The report also investigates differences in household make-up between Jews and other religious and ethnic minorities, and demonstrates that Jews are far less likely than average to cohabit or to live in single parent families – a finding which indicates that the traditional Jewish family is holding up relatively well in the face of general changes in family formation habits in Britain. On the other hand, a higher proportion of Jewish households have people aged 65 or over living alone in them than British households in general, or for that matter, the households of almost every other minority group in the UK.
In addition, household data from the census provide valuable insights into the lives of students and young adults, revealing that there are more Jewish students based in Gateshead than any other city in the UK. Nottingham and Birmingham follow quite closely behind, and both Oxford and Cambridge feature among the top seven locations for Jewish students. One in five young adults aged 25-29 still live with their parents, and the proportion in that age group living alone declined by about a third between 2001 and 2011, probably due to issues around affordability.
This article examines the severe age-sex imbalance and the increasing incidence of mixed marriage on the basis of the results of the 2002 Russian census. The changing marriage pattern and fertility among the Jews are discussed as reflected in the data of this census and a special processing of the birth certificates of 2002. Contemporary trends in family formation as well as the mass emigration led to changes in the “enlarged” Jewish population, and for their assessment new estimates of its size and structure are prepared.
This paper is based mainly on the results of the post-war Soviet censuses concerning respondents' native language and second language. The statistical data on Yiddish were studied for the former union republics of the USSR and their capitals. For Belorussia, Ukraine and the Russian Federation, the data were also studied for their different regions. In the 1994 Russian microcensus, a question on the primary language of conversation at home was asked for the first time, and the respective data concerning Yiddish in the city of Moscow and Birobidzhan ("Jewish") oblast were analyzed.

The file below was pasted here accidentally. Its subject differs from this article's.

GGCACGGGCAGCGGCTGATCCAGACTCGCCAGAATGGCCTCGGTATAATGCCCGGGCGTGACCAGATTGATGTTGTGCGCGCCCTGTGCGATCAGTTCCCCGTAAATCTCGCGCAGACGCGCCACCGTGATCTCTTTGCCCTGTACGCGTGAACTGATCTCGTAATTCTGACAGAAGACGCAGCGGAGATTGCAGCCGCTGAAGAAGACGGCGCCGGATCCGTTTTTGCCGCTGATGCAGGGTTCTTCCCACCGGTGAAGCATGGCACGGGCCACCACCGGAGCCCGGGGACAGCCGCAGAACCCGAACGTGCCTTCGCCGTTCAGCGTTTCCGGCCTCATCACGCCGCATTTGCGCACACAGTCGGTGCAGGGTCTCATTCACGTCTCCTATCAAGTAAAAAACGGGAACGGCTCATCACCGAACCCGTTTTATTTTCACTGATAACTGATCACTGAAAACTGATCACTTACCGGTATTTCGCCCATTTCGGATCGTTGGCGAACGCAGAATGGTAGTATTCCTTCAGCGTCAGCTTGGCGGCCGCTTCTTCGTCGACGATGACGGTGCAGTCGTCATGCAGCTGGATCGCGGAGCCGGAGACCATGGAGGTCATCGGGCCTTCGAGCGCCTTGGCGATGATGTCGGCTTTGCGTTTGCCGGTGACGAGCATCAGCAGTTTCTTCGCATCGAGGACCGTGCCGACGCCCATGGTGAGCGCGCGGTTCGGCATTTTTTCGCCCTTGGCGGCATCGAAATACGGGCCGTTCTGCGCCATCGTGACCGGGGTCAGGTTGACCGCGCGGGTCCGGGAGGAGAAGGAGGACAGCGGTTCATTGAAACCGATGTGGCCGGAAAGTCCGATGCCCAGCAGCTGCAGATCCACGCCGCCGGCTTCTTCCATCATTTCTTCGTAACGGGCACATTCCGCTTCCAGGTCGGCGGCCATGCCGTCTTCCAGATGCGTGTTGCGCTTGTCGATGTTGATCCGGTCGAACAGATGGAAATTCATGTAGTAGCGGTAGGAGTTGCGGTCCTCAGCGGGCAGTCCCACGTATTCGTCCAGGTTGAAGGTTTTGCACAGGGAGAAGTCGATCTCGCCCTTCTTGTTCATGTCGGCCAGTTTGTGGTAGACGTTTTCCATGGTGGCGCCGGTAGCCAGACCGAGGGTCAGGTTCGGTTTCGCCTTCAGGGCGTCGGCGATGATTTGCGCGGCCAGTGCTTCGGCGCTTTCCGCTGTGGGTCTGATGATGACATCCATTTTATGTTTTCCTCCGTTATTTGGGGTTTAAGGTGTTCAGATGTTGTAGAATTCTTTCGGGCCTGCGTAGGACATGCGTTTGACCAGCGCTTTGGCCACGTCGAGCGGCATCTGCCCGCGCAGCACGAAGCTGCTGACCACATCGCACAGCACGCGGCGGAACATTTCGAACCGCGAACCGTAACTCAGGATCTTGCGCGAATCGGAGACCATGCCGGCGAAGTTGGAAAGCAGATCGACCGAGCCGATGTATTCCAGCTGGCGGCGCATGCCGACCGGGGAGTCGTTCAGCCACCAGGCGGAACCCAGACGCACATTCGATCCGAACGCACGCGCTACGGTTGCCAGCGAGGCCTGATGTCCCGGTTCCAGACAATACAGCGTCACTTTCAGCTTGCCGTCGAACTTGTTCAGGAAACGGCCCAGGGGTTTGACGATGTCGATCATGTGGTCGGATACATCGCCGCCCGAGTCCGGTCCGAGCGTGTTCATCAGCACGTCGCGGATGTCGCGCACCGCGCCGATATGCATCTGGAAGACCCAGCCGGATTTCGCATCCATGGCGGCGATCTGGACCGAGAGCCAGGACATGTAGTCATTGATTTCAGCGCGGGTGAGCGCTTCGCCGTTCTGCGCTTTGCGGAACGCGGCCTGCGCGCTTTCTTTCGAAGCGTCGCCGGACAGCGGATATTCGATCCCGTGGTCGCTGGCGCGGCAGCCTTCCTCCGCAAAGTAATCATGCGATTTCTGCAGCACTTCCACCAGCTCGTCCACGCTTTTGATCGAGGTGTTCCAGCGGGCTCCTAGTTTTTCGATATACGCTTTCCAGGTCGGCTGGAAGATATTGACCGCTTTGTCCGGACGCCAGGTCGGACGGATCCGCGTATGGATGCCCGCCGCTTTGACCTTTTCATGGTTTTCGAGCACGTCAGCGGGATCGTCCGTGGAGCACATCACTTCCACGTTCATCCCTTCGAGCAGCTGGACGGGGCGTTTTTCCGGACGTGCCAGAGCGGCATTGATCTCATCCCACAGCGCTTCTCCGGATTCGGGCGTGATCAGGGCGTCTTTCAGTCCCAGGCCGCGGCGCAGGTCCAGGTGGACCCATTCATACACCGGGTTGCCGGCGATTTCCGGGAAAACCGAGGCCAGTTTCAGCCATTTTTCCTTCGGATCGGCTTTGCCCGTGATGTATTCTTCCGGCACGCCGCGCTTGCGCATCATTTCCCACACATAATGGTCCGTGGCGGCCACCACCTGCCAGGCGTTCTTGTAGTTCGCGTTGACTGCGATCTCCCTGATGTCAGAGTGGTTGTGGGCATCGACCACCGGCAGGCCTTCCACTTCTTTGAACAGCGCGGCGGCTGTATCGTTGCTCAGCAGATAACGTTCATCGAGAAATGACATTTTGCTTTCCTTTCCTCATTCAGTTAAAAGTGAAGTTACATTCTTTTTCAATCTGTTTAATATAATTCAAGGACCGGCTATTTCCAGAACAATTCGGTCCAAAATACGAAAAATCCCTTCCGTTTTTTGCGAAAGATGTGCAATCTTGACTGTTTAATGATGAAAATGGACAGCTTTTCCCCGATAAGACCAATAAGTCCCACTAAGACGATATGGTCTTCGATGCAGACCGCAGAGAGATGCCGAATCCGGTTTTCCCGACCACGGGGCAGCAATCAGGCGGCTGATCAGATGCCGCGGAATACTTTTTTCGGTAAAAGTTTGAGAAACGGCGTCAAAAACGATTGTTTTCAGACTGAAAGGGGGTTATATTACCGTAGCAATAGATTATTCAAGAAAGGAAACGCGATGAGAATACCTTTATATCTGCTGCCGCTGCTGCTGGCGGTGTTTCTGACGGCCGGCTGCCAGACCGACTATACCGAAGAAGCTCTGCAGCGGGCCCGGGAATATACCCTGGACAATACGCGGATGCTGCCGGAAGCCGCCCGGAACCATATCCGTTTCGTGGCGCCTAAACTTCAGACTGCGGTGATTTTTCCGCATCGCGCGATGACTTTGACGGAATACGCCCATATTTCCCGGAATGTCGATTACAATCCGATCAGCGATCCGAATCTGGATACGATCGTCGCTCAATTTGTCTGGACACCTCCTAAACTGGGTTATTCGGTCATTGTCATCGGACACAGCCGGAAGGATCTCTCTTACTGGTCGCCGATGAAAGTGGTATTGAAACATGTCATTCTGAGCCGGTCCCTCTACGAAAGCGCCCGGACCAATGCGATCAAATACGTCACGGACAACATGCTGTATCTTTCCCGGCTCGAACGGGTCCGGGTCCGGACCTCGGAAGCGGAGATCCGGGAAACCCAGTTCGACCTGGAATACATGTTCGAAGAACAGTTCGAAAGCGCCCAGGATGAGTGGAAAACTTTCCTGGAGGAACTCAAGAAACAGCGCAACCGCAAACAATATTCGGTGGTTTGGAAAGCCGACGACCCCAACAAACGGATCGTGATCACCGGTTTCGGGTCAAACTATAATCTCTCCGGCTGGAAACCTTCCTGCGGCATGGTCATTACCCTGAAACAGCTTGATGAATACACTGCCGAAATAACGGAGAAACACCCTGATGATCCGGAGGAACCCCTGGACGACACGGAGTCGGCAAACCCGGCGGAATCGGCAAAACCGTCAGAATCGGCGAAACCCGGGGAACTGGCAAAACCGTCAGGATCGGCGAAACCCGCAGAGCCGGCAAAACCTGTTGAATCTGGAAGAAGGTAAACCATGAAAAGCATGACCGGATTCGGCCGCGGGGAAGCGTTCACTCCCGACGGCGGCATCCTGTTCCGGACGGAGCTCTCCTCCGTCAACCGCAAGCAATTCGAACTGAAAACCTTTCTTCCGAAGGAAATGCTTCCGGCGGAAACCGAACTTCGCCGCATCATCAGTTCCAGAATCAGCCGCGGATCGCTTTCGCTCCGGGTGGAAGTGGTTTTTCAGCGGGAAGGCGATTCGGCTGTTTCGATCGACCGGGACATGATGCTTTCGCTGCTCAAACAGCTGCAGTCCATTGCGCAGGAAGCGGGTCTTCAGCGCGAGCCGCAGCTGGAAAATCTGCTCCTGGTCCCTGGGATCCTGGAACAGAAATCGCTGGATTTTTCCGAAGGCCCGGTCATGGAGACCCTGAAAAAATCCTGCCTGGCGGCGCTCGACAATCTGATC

This paper was presented at the conference "Yiddish in the Contemporary World" at Oxford, 19-21 April 1998, and revised in May 2012.
Our first report, published in December 2012, looked at the UK Jewish population at Local Authority (LA) level, and noted that whilst the size of the Jewish population of England and Wales has remained largely static since 2001, there are significant changes taking place at the local level. Our second report, published in February 2013, also focused on geography, and examined the changes that have taken place at the neighbourhood level. Our third report, published in July 2013, utilised age and sex data to outline the strikingly different demographic profiles of two distinct groups within the community - the strictly Orthodox, and everybody else.
The first report, published in December 2012, looked at the UK Jewish population at Local Authority (LA) level, and noted that whilst the size of the Jewish population of England and Wales has remained largely static since 2001, there are significant changes taking place at the local level.
This second report in the series investigates data released by the Office for National Statistics (ONS) in January 2013, which shows population size of all major religious groups down to ward level.
Over 120 pages long, the report covers a wide range of subjects, including the nature of Jewish partnerships, intermarriage, living standards, social inequality, ethnicity, educational standards and many other demographic issues. ‘Our understanding of the British Jewish population has been revolutionized’, concluded the authors of JPR's comprehensive analysis of the data on Jews derived from answers to the first ever voluntary question on religion in the 2001 Census. ‘The results have been truly fascinating and mould-breaking.’ A debate has now been started which, JPR hopes, will provoke an extensive and much-needed examination into the nature of the Jewish community in Britain and its future needs.
As well as listing and referencing the major studies conducted on different European Jewish communities, it calls for a more unified approach to Jewish social research in Europe, and the collation of key sources into a centralised databank.
Encouraging minority communities to participate in the census as citizens and making it possible for them voluntarily to identify themselves in their own terms can be an important means of fostering a multicultural society. This approach can have long-term social, political and economic benefits for British society.